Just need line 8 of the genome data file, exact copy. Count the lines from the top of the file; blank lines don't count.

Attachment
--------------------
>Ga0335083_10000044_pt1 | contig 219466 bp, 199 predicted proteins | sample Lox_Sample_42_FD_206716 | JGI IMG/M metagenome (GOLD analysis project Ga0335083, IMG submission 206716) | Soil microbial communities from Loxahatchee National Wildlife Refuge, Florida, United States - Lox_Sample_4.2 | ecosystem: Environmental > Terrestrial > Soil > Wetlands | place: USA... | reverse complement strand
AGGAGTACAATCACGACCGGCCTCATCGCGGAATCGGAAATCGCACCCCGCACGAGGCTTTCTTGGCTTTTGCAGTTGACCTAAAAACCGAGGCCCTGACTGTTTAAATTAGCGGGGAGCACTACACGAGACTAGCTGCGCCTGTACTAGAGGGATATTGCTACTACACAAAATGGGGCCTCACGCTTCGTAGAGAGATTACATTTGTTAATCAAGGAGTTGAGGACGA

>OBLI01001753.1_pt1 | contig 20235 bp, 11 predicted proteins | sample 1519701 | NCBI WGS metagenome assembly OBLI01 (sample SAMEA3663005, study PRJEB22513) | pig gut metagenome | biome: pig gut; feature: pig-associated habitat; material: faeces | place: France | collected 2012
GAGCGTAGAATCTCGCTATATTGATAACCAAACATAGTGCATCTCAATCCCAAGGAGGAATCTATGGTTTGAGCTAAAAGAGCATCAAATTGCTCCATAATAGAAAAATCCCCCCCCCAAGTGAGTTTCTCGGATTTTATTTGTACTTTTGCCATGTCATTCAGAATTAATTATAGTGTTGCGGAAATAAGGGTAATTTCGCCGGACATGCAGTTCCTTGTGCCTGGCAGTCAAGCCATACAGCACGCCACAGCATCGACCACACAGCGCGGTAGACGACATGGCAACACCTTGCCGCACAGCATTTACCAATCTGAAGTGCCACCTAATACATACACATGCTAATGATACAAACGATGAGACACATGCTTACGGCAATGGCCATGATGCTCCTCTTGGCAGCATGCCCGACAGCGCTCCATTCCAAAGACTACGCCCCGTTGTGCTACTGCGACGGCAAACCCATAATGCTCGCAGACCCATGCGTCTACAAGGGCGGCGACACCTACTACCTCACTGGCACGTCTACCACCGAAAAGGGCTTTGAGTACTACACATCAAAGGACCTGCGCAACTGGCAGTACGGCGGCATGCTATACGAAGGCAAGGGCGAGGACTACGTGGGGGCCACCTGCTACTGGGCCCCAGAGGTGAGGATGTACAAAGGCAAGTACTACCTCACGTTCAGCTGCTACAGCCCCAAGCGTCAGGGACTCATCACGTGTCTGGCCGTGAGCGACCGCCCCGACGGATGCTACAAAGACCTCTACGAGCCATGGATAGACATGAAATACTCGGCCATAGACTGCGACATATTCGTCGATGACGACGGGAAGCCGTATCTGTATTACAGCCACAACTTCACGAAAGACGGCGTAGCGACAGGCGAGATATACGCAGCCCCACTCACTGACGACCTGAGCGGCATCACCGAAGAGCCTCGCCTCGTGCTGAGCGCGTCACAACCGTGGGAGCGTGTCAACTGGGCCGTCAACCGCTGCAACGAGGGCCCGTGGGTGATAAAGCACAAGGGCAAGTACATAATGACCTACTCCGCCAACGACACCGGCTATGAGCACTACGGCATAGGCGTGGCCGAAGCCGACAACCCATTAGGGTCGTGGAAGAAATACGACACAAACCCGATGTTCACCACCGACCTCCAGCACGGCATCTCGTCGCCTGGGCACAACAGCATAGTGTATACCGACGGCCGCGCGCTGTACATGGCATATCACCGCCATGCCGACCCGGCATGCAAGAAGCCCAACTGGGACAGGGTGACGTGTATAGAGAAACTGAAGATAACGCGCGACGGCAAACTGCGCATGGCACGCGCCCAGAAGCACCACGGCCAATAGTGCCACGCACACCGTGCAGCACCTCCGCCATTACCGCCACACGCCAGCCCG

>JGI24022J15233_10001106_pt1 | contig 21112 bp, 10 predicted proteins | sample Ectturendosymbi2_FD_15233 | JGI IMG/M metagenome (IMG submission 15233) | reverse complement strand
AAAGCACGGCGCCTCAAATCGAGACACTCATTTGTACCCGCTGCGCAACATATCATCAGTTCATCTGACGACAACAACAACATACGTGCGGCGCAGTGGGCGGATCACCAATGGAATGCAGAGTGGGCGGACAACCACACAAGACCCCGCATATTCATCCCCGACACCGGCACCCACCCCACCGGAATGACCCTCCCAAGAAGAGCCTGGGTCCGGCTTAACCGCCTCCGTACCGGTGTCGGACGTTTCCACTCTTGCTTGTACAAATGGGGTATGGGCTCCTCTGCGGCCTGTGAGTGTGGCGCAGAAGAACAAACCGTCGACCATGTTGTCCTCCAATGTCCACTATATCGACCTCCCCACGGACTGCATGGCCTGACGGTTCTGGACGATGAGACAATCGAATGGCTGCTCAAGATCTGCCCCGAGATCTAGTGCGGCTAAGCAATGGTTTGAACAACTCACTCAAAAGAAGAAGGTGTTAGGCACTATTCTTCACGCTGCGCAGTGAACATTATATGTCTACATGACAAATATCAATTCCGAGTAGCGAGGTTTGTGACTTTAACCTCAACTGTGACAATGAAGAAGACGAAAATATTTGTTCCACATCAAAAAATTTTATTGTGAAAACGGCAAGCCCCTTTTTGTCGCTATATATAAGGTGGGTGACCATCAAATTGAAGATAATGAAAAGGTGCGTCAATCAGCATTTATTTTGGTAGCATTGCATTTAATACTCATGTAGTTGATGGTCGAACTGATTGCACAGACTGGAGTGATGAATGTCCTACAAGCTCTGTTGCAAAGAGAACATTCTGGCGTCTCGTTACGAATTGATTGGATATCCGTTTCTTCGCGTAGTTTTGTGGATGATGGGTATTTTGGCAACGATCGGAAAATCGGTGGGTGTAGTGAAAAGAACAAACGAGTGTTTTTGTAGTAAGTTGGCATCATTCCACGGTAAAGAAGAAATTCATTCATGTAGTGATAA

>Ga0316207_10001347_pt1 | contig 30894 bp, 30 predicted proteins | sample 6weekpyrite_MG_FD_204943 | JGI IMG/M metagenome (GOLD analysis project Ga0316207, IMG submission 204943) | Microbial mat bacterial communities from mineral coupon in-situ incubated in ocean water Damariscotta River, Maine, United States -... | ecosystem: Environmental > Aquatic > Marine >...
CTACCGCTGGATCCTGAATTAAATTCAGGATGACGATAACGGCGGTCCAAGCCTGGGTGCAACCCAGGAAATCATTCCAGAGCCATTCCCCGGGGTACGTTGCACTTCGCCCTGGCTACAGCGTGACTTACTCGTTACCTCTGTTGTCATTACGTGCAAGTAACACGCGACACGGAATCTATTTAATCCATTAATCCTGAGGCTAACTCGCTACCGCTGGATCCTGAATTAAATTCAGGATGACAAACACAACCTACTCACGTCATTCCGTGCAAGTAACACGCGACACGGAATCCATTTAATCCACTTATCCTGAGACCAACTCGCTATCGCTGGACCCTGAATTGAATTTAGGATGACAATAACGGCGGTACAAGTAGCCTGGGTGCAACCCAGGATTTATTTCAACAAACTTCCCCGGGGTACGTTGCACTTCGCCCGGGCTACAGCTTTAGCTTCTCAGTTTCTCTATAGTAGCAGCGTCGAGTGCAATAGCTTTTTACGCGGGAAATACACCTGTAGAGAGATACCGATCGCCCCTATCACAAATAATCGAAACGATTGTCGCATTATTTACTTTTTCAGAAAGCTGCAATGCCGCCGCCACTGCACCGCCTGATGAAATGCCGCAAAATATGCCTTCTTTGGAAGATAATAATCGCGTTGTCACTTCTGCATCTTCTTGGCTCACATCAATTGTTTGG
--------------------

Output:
CTACCGCTGGATCCTGAATTAAATTCAGGATGACGATAACGGCGGTCCAAGCCTGGGTGCAACCCAGGAAATCATTCCAGAGCCATTCCCCGGGGTACGTTGCACTTCGCCCTGGCTACAGCGTGACTTACTCGTTACCTCTGTTGTCATTACGTGCAAGTAACACGCGACACGGAATCTATTTAATCCATTAATCCTGAGGCTAACTCGCTACCGCTGGATCCTGAATTAAATTCAGGATGACAAACACAACCTACTCACGTCATTCCGTGCAAGTAACACGCGACACGGAATCCATTTAATCCACTTATCCTGAGACCAACTCGCTATCGCTGGACCCTGAATTGAATTTAGGATGACAATAACGGCGGTACAAGTAGCCTGGGTGCAACCCAGGATTTATTTCAACAAACTTCCCCGGGGTACGTTGCACTTCGCCCGGGCTACAGCTTTAGCTTCTCAGTTTCTCTATAGTAGCAGCGTCGAGTGCAATAGCTTTTTACGCGGGAAATACACCTGTAGAGAGATACCGATCGCCCCTATCACAAATAATCGAAACGATTGTCGCATTATTTACTTTTTCAGAAAGCTGCAATGCCGCCGCCACTGCACCGCCTGATGAAATGCCGCAAAATATGCCTTCTTTGGAAGATAATAATCGCGTTGTCACTTCTGCATCTTCTTGGCTCACATCAATTGTTTGG